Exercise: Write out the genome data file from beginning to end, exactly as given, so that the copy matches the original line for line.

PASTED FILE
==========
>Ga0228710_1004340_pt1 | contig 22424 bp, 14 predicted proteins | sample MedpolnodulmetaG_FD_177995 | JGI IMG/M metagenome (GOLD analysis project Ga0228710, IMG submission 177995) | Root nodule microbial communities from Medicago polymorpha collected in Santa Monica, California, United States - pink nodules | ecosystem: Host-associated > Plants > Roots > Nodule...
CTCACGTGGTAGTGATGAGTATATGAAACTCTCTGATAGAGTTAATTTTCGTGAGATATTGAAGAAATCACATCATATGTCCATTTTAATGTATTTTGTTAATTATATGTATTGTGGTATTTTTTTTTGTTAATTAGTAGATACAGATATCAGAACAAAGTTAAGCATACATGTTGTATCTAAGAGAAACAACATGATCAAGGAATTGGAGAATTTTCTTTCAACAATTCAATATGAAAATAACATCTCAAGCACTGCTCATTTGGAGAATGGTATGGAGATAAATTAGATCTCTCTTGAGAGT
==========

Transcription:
>Ga0228710_1004340_pt1 | contig 22424 bp, 14 predicted proteins | sample MedpolnodulmetaG_FD_177995 | JGI IMG/M metagenome (GOLD analysis project Ga0228710, IMG submission 177995) | Root nodule microbial communities from Medicago polymorpha collected in Santa Monica, California, United States - pink nodules | ecosystem: Host-associated > Plants > Roots > Nodule...
CTCACGTGGTAGTGATGAGTATATGAAACTCTCTGATAGAGTTAATTTTCGTGAGATATTGAAGAAATCACATCATATGTCCATTTTAATGTATTTTGTTAATTATATGTATTGTGGTATTTTTTTTTGTTAATTAGTAGATACAGATATCAGAACAAAGTTAAGCATACATGTTGTATCTAAGAGAAACAACATGATCAAGGAATTGGAGAATTTTCTTTCAACAATTCAATATGAAAATAACATCTCAAGCACTGCTCATTTGGAGAATGGTATGGAGATAAATTAGATCTCTCTTGAGAGT